WA To Criminalise LGBTIQA+ Conversion Therapy

WA to criminalise LGBTIQA+ conversion practices
Home >News >WA To Criminalise LGBTIQA+ Conversion Therapy

The WA government announced today the move to criminalise practices that seek to change or suppress an individual’s sexual orientation or gender identity – also known as conversion therapy.

Based on the ideology that LGBTIQA+ people have a disorder and require treatment, these harmful practices can include counselling, spiritual care and other psychological or medical interventions. The new laws will be drafted in consultation with both the LGBTIQA+ community and medical professionals.

“Not only are conversion and suppression practices ineffective but they undermine the fundamental value of personal dignity and have long term negative impacts on the health and mental health of LGBTIQA+ people in our community,” Premier Mark McGowan said.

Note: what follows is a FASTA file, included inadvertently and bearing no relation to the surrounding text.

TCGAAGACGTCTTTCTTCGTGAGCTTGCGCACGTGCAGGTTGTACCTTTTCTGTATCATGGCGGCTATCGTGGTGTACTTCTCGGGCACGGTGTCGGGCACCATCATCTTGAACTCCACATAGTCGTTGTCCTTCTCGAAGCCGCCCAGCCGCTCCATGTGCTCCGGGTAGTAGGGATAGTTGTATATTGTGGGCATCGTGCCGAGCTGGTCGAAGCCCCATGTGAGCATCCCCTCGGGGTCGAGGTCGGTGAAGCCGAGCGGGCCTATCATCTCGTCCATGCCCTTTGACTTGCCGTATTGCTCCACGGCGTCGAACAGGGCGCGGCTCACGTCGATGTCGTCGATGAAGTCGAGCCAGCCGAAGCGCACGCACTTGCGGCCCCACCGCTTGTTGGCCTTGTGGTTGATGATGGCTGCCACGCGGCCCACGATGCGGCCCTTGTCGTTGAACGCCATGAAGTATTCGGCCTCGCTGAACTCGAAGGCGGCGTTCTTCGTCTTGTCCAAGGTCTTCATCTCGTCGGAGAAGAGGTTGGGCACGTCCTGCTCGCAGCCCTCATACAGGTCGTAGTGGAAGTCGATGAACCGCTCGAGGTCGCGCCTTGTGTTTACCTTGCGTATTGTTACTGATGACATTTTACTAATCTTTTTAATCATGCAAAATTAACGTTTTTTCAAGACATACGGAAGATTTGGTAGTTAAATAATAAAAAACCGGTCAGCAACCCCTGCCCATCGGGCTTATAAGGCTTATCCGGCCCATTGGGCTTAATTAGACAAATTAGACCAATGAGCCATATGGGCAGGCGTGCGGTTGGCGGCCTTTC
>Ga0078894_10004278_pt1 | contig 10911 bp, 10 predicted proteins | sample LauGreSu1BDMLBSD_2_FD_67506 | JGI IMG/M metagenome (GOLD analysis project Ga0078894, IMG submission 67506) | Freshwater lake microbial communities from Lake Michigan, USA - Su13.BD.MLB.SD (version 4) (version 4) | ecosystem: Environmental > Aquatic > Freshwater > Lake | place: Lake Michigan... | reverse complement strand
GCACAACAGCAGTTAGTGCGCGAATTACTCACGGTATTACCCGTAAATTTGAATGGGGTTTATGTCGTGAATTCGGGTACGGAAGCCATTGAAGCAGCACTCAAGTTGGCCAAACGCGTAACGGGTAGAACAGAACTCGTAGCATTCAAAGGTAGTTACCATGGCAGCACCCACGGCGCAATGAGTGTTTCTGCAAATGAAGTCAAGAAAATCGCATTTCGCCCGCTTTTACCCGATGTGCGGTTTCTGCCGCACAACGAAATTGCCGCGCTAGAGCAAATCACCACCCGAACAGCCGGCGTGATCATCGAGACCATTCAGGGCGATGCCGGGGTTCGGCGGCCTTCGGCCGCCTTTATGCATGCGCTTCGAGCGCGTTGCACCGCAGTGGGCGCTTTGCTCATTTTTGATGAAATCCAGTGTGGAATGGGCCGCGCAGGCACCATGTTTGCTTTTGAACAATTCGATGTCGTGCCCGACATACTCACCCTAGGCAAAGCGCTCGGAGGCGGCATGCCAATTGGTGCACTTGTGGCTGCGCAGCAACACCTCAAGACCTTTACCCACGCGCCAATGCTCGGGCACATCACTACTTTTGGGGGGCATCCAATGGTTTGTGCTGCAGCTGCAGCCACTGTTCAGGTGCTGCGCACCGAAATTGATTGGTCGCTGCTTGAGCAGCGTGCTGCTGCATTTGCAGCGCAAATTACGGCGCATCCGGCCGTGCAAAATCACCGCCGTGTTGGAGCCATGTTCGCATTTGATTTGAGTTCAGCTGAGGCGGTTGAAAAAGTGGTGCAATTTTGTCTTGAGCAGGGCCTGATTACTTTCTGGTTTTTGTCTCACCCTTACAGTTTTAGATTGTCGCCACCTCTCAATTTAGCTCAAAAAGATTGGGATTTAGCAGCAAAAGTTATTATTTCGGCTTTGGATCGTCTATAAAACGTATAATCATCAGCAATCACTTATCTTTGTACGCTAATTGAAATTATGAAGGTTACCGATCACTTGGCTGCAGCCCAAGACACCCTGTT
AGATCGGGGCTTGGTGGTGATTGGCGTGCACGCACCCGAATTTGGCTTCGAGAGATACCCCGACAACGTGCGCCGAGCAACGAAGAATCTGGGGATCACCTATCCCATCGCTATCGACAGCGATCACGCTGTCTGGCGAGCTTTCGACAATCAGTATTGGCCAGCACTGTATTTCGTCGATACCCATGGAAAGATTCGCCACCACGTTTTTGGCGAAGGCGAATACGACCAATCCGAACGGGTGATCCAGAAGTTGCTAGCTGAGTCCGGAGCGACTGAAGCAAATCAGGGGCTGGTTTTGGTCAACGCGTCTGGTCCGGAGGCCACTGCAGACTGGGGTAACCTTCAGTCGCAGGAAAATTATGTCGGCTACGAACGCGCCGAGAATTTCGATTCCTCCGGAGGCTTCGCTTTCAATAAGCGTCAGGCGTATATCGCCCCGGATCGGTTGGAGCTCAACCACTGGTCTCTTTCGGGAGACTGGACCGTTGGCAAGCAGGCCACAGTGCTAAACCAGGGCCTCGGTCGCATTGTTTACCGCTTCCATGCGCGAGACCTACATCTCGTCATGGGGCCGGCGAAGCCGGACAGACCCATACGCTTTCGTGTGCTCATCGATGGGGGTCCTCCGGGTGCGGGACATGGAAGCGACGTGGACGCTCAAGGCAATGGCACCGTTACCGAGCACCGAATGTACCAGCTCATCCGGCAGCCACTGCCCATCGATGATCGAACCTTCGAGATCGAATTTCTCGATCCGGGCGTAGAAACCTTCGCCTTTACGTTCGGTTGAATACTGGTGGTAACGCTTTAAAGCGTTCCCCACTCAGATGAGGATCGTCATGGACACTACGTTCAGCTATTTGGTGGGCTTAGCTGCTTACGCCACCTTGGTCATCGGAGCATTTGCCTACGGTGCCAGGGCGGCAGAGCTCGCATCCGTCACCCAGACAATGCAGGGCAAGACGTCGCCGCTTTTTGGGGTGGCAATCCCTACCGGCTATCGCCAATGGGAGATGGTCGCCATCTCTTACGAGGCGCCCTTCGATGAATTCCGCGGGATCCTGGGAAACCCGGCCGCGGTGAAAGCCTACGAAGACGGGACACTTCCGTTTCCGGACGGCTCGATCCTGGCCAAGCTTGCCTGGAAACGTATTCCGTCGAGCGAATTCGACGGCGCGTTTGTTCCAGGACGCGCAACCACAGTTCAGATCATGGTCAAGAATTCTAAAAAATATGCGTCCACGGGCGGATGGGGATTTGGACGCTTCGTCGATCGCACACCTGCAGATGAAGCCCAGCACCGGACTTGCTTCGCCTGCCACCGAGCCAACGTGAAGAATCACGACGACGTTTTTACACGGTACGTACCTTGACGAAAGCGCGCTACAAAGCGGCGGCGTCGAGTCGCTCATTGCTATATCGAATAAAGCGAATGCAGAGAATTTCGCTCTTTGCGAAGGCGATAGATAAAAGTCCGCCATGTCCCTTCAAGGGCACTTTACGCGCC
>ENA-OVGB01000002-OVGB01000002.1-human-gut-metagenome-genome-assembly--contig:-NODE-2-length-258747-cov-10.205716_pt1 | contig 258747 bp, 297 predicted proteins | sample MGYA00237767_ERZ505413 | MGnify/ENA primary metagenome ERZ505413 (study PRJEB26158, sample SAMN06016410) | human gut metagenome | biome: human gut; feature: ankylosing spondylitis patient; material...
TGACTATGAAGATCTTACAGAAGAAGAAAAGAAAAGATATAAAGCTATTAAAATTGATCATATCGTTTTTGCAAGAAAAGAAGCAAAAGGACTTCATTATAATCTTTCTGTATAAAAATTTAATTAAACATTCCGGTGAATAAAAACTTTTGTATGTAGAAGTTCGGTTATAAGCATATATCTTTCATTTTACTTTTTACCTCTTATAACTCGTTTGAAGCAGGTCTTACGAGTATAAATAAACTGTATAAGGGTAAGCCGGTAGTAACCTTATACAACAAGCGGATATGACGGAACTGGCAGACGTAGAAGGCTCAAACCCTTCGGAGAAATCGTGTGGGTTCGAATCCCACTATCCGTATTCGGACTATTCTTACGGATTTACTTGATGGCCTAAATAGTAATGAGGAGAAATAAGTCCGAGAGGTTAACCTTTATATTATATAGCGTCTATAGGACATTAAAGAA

The announcement follows a Parliamentary Inquiry into the Esther Foundation and unregulated private health facilities, uncovering extensive troubling practices and hearing accounts from over 70 witnesses.

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“Evidence from survivors and advocacy organisations has demonstrated ongoing harm and trauma caused by these practices, including long term mental illness and suicidality,” said Attorney General John Quigley.

“Whilst our reforms will prohibit conversion and suppression practices, the ban will not interfere with health professionals’ ability to provide suitable therapy and counselling to LGBTIQA+ patients without fear of being prosecuted.

“It is appropriate that people are professionally supported when they explore their own concepts of self, others, and sexuality, and that they receive expert assessment, treatment and care when seeking to affirm gender through medical treatments such as hormone blocking therapies or surgical procedures.

WA will be the fourth Australian state or territory to enact legislation, with the Australian Capital Territory, Queensland and Victoria already banning conversion therapy and suppression practices, alongside New Zealand earlier in the year. Tasmania is expected to follow suit.